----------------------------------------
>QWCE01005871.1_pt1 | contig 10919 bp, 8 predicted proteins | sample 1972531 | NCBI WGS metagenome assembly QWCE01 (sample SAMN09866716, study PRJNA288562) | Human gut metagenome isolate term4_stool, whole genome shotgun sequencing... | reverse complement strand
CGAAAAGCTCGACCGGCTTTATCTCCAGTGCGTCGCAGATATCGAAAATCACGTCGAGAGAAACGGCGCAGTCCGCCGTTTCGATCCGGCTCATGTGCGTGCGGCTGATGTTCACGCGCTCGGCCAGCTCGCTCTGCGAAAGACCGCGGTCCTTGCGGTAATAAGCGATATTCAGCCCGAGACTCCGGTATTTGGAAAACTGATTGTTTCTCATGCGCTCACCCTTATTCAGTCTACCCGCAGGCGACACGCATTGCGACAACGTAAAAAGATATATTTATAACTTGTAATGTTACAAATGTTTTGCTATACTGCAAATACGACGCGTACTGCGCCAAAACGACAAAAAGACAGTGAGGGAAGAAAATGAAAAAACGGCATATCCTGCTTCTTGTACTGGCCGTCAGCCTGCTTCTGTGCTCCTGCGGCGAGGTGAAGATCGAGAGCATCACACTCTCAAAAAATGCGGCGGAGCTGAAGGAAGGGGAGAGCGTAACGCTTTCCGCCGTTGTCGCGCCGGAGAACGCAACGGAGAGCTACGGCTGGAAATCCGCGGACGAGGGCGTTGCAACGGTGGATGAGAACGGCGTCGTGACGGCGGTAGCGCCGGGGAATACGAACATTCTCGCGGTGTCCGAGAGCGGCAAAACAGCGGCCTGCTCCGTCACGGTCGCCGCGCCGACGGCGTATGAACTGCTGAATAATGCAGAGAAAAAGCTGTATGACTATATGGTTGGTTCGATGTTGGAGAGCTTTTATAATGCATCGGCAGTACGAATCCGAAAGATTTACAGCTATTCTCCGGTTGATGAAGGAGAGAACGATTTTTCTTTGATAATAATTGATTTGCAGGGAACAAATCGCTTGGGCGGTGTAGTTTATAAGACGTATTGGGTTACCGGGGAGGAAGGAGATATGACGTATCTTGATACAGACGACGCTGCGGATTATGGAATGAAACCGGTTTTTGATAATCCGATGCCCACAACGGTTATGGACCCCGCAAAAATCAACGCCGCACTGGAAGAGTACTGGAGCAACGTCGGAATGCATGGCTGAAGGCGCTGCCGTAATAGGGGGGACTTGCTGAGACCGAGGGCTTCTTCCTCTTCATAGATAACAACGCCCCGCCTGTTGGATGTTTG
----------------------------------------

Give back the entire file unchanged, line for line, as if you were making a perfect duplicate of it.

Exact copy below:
>QWCE01005871.1_pt1 | contig 10919 bp, 8 predicted proteins | sample 1972531 | NCBI WGS metagenome assembly QWCE01 (sample SAMN09866716, study PRJNA288562) | Human gut metagenome isolate term4_stool, whole genome shotgun sequencing... | reverse complement strand
CGAAAAGCTCGACCGGCTTTATCTCCAGTGCGTCGCAGATATCGAAAATCACGTCGAGAGAAACGGCGCAGTCCGCCGTTTCGATCCGGCTCATGTGCGTGCGGCTGATGTTCACGCGCTCGGCCAGCTCGCTCTGCGAAAGACCGCGGTCCTTGCGGTAATAAGCGATATTCAGCCCGAGACTCCGGTATTTGGAAAACTGATTGTTTCTCATGCGCTCACCCTTATTCAGTCTACCCGCAGGCGACACGCATTGCGACAACGTAAAAAGATATATTTATAACTTGTAATGTTACAAATGTTTTGCTATACTGCAAATACGACGCGTACTGCGCCAAAACGACAAAAAGACAGTGAGGGAAGAAAATGAAAAAACGGCATATCCTGCTTCTTGTACTGGCCGTCAGCCTGCTTCTGTGCTCCTGCGGCGAGGTGAAGATCGAGAGCATCACACTCTCAAAAAATGCGGCGGAGCTGAAGGAAGGGGAGAGCGTAACGCTTTCCGCCGTTGTCGCGCCGGAGAACGCAACGGAGAGCTACGGCTGGAAATCCGCGGACGAGGGCGTTGCAACGGTGGATGAGAACGGCGTCGTGACGGCGGTAGCGCCGGGGAATACGAACATTCTCGCGGTGTCCGAGAGCGGCAAAACAGCGGCCTGCTCCGTCACGGTCGCCGCGCCGACGGCGTATGAACTGCTGAATAATGCAGAGAAAAAGCTGTATGACTATATGGTTGGTTCGATGTTGGAGAGCTTTTATAATGCATCGGCAGTACGAATCCGAAAGATTTACAGCTATTCTCCGGTTGATGAAGGAGAGAACGATTTTTCTTTGATAATAATTGATTTGCAGGGAACAAATCGCTTGGGCGGTGTAGTTTATAAGACGTATTGGGTTACCGGGGAGGAAGGAGATATGACGTATCTTGATACAGACGACGCTGCGGATTATGGAATGAAACCGGTTTTTGATAATCCGATGCCCACAACGGTTATGGACCCCGCAAAAATCAACGCCGCACTGGAAGAGTACTGGAGCAACGTCGGAATGCATGGCTGAAGGCGCTGCCGTAATAGGGGGGACTTGCTGAGACCGAGGGCTTCTTCCTCTTCATAGATAACAACGCCCCGCCTGTTGGATGTTTG